06 January 2009

Brains & Competition

Yesterday, Jonah Lehrer (of Seed Magazine) posted a great find from The Boston Globe's "Ideas" section about brain functioning under different competitive scenarios. It appears that humans retain their competitive nature only up until a point and that when a group becomes too large to be competitive within, the brain essentially shuts itself down.

In one study researchers observed different sized groups taking test like the SATs and found that in small groups students performed much better than those in large rooms with many other test-takers. It appears that when in small groups, a participant is able to better size up their competition. Test-takers who were housed in a large room had lower scores, presumably because they were overwhelmed by the amount of competition they were up against.

An unrelated study looked at similar phenomena from a different angle. In a supermarket a display of jams was set up for customer taste-tests. When only 6 competing jams were used, sales increased among the products displayed. Then, when 30 different jams were displayed for the same purposes, people basically wanted nothing to do with them. There was such an array of choice that their brains short-circuited attempting to make any sort of decision. However, the study also found that when products were placed into categories—however arbitrary—people had a much easier time choosing a product or making a decision.

These findings seem completely plausible to me judging by my own behavior as well as what I've seen in my non-scientific daily observations. Give people small groups in which to operate and they find it much easier to orient themselves. I know in dealing with music, as seemingly arbitrary as "categorizing" bands and sounds can be, it is really helpful for our brains. Providing a label creates a foundation from which to analyze and associate; from that beginning one can make all sorts of further connections and establish their own web of knowledge. If you were to take a random assortment of bands and have someone start picking out the "best" (for lack of better example) bands in that pile, that person would have a panic attack. But if you had them organize that pile somehow and then pick out certain elements, they'd have a much easier time.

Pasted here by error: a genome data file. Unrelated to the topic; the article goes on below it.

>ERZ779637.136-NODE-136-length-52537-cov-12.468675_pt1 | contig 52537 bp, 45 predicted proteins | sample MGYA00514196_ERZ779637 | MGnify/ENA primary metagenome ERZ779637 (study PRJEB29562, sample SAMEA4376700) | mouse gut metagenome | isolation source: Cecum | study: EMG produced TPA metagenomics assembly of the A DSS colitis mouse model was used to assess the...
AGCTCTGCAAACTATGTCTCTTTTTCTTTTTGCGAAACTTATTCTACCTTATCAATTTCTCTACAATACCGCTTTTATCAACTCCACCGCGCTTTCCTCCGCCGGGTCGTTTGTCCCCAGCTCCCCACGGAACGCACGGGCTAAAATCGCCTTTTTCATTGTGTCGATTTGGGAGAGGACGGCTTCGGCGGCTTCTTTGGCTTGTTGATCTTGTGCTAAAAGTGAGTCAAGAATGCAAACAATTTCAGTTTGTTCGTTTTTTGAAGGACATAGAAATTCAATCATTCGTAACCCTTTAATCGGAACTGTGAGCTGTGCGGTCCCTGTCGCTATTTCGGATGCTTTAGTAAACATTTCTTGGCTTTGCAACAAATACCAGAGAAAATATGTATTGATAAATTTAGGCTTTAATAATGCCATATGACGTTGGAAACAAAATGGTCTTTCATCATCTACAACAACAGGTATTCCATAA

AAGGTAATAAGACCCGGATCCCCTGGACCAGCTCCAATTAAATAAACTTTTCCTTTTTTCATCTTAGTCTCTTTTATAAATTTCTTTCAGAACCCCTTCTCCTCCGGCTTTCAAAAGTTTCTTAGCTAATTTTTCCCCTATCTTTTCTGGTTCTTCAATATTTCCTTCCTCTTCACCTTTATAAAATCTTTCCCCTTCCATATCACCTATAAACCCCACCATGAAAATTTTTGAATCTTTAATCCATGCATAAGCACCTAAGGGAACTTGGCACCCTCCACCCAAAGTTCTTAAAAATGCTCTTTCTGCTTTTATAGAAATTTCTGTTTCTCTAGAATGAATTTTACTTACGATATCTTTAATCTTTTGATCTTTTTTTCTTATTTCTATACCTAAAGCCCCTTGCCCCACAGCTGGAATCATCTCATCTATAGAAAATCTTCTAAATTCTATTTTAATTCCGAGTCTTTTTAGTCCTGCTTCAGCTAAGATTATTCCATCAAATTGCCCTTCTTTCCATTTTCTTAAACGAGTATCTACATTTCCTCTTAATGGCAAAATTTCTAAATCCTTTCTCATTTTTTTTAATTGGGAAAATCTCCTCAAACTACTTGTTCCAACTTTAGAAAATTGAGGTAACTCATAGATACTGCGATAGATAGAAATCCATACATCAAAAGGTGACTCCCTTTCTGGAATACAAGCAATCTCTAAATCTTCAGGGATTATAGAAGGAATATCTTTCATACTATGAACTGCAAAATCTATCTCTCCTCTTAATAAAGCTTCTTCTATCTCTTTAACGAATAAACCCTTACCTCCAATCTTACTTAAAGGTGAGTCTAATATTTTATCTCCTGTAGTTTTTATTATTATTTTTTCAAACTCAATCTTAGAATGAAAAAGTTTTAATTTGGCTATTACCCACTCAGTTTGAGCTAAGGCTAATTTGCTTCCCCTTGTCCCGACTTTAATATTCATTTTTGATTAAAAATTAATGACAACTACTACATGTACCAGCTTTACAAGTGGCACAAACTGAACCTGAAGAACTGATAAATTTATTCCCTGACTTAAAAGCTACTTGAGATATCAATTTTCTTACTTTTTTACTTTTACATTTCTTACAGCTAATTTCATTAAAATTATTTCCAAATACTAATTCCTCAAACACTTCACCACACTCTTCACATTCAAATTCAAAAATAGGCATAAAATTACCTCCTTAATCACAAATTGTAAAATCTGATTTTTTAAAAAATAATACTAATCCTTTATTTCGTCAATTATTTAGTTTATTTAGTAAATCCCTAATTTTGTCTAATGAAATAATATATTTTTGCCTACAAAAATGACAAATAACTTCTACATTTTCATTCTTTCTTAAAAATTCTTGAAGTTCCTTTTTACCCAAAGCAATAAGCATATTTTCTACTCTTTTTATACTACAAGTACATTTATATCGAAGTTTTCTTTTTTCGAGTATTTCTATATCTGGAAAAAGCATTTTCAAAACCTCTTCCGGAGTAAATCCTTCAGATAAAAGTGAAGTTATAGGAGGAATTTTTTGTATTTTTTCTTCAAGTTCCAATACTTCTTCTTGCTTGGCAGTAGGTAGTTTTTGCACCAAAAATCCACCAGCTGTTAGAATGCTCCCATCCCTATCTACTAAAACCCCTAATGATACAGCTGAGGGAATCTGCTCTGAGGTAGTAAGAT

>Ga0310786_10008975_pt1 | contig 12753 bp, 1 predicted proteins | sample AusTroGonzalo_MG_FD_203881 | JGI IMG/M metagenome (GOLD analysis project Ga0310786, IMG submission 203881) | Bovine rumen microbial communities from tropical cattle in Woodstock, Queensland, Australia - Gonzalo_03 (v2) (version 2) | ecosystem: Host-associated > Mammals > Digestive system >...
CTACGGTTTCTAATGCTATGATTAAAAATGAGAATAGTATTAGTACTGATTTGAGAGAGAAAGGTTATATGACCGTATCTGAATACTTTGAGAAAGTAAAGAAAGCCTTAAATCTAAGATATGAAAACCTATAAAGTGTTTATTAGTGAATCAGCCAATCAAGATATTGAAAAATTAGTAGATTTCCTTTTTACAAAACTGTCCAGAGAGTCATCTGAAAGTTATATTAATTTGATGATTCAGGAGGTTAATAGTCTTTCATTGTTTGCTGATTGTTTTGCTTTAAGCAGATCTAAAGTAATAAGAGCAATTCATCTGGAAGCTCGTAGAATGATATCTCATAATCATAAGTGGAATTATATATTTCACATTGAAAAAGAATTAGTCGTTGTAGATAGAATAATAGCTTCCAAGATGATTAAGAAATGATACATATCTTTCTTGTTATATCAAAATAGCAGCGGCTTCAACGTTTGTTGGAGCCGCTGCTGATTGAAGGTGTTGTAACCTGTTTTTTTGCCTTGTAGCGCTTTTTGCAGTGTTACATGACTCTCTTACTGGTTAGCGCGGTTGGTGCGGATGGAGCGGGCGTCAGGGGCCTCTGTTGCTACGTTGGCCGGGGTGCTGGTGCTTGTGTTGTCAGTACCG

As far as competition goes, some commenters wondered how professional athletes (as one example) operated on such a high level in the face of this research. I contend that the best of the best don't even consider most other humans viable competition, and thus render them out of the picture. From a young age they've most likely—and clearly I'm assuming here—picked out a few other talented individuals against whom they could compete on a high level. At each stage (high school, college, pro, etc.) the categorizations of who matches their skill is refined. I think the same could be said of any endeavor, whether it's basketball, soccer, painting, poetry, furniture design, gardening, politics, etc. Folks who engage in these activities who have a desire to be good at them always find markers against which to measure their competition.

Back to the original point of the study, although this kind of competition in humans appears obvious, I think it's great that science has shown it to be an observable phenomenon and non just some folksy, anecdotal thing. Also, the fact that there are clear limits to the efficacy of competition amongst individuals is a great thing. Now, when some economists come along and make the claim that more and more actors in a market is good, we have this evidence to back up the counter-argument. Some competition is a marvelous thing, too much competition is a waste of everyone's time.

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